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It’s time to end PCR over-testing

Testing time: the Covid-19 test centre at the Perot Post Office in Hamilton (Photograph supplied)

Dear Sir,

Almost two years into the COVID-19 pandemic, and I find myself still unable to answer what I feel is a relatively straightforward question: Who exactly is benefiting from the government’s mandated PCR over-testing [and over-quarantining] regime?

Clearly, it’s not our students or their parents or their teachers.

It’s not international business who donate to fund antigen testing for public-school students [and teachers] to help prevent scenarios like botched school re-openings.

It’s not our residents travelling overseas having to pay more to change itineraries and/or schedule emergency PCR tests on account of delayed results.

It’s not our visitors [and residents] who must contend with an inconvenient and expensive travel experience just for the privilege of passing through our airport.

It’s not the Bermudians whose livelihoods have been built around the hospitality sector. As a related aside, the Premier recently stated that we should expect the Travel Authorization Form to remain in force until at least April of 2023; a clever strategy for any country whose goal is to experience yet another abysmal year for tourism in 2022.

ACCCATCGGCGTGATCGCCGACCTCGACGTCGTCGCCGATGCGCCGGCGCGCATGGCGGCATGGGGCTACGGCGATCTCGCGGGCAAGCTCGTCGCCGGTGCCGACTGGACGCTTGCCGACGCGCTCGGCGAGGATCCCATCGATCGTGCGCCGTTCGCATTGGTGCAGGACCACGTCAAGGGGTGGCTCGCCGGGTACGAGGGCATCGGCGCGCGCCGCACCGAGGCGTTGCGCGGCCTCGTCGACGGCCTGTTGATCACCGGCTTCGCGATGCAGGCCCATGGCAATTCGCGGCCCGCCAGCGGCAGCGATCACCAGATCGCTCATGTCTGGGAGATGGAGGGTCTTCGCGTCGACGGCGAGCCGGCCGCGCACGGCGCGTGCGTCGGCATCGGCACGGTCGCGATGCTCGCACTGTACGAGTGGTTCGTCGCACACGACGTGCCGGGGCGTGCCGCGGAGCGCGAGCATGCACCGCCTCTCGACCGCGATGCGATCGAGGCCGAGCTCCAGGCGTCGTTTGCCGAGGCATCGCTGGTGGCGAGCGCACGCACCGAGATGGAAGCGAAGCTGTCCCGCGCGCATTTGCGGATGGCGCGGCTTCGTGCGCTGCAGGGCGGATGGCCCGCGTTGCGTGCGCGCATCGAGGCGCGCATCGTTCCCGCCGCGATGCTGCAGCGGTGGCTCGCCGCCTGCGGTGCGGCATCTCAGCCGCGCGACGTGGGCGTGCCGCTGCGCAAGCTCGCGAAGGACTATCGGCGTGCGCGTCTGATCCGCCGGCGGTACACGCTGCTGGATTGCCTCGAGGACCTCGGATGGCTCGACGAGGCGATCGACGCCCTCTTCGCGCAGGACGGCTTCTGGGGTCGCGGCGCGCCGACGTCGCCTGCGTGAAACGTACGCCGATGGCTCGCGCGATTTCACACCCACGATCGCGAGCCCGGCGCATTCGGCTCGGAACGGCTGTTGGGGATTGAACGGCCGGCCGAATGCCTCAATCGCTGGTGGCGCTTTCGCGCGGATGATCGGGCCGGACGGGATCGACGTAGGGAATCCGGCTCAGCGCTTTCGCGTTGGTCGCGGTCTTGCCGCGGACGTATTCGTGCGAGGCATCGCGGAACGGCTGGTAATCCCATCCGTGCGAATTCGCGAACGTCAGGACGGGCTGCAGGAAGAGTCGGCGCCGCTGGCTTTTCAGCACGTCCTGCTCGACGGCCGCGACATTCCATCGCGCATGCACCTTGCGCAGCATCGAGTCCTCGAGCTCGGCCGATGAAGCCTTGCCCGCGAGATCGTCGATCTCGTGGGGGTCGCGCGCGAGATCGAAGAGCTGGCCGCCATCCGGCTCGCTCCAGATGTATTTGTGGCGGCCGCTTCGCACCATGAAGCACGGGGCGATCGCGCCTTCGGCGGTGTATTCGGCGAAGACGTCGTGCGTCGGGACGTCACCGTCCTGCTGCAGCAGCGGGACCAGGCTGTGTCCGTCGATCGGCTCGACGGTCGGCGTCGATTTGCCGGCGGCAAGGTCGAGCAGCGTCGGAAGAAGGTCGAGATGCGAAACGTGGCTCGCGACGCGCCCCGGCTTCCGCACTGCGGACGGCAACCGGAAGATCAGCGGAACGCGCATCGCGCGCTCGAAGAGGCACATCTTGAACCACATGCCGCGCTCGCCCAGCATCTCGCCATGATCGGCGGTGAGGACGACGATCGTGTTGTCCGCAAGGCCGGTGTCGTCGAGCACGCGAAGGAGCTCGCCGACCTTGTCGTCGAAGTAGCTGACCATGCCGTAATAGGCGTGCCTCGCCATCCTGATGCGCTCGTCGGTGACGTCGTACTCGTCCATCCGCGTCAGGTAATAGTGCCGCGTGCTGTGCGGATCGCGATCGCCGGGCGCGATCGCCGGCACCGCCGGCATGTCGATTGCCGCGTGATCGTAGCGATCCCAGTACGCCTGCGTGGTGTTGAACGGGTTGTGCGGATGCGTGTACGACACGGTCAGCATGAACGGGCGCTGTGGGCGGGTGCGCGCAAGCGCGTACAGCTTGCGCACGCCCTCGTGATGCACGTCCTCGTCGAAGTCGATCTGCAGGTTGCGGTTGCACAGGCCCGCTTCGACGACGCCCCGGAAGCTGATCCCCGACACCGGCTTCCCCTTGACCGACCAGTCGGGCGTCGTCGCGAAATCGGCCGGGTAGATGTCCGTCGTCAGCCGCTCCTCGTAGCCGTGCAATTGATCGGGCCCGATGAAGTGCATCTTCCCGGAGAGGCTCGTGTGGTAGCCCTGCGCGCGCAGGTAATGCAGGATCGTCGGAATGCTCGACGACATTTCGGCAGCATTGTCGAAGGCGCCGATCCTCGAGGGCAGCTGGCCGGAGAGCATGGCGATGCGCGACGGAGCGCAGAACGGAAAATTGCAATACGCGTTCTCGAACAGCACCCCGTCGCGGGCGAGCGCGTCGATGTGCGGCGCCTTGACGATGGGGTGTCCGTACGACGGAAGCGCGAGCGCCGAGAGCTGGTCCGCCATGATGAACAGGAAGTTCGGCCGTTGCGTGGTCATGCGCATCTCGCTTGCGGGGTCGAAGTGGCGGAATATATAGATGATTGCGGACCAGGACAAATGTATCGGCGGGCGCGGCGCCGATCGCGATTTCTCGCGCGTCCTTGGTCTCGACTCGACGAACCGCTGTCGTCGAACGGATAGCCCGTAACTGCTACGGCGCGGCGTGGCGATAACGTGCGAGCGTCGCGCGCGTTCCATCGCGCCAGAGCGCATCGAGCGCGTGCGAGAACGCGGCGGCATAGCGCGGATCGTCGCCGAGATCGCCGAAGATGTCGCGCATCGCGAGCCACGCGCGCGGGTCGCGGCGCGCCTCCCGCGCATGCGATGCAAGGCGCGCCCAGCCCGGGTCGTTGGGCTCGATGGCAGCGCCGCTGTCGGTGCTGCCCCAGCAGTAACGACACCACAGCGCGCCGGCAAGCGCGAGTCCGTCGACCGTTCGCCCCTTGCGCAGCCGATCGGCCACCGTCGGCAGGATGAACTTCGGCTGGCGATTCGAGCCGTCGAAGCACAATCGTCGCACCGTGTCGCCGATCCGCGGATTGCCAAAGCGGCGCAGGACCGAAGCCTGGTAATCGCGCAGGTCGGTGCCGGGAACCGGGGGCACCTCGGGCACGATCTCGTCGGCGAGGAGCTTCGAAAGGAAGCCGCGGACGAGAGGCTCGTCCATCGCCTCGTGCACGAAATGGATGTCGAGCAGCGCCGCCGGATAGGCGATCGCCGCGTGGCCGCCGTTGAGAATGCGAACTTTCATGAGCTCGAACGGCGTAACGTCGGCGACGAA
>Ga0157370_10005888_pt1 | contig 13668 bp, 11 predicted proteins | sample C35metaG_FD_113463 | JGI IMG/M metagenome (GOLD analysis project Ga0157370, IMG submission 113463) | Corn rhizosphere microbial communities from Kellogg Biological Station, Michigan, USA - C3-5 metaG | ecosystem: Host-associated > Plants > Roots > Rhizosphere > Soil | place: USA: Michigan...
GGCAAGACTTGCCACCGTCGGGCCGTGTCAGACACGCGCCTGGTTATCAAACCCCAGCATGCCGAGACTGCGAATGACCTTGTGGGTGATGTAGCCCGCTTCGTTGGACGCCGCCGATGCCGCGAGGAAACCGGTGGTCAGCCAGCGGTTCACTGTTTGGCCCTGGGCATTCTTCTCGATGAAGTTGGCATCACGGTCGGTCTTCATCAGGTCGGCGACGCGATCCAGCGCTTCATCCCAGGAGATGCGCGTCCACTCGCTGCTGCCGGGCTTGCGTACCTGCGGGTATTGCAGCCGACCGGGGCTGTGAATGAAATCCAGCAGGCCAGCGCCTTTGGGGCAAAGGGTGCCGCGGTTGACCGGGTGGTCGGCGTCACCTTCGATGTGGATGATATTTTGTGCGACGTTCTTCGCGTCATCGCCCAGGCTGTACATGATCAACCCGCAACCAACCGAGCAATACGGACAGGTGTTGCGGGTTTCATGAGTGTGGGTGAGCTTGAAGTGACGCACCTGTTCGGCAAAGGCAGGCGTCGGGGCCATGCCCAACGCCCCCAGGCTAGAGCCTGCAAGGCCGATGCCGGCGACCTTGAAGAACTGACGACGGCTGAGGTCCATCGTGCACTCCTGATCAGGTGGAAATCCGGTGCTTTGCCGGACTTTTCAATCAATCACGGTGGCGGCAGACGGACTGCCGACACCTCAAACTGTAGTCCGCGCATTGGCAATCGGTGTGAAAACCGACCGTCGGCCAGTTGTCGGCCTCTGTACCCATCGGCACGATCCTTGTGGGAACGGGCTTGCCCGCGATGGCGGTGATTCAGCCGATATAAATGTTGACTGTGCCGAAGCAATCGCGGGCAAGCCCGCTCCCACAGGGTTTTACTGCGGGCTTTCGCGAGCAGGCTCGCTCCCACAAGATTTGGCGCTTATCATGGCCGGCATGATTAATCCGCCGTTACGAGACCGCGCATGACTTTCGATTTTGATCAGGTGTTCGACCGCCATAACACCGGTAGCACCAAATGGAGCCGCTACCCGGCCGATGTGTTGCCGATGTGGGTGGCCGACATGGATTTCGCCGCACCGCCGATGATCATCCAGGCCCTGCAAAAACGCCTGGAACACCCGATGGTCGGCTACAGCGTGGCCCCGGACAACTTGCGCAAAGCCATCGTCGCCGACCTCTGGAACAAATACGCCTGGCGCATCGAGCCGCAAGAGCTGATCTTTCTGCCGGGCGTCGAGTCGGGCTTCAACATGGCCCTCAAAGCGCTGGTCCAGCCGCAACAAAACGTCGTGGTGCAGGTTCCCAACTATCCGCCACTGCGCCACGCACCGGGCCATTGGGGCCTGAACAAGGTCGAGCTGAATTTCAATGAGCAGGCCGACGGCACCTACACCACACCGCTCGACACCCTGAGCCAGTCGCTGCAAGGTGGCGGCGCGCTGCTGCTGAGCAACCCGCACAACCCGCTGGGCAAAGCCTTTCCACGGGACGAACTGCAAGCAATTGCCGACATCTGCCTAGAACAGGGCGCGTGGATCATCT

No doubt the Premier will receive full support from the Minister of Tourism and the BTA’s Chief Executive on this one.

Despite all the above, and despite widespread, convenient, and relatively inexpensive antigen test availability, the government continues to stick to the wicket with PCR over-testing and extended quarantining as though it’s the only option.

Perhaps I’m being too sceptical, and maybe there is nothing more to all this than run-of-the-mill bureaucratic incompetence and complete lack of foresight that over the years we have come to know and expect and - since it’s the PLP and not the OBA we’re talking about here - accept.

However, with so many Bermudians, residents and visitors being adversely affected by this over-testing regime, I can’t help but remain curious as to who exactly is benefiting from its continuation when it does not appear to be benefiting anyone.



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Published January 14, 2022 at 7:56 am (Updated January 14, 2022 at 7:56 am)

It’s time to end PCR over-testing

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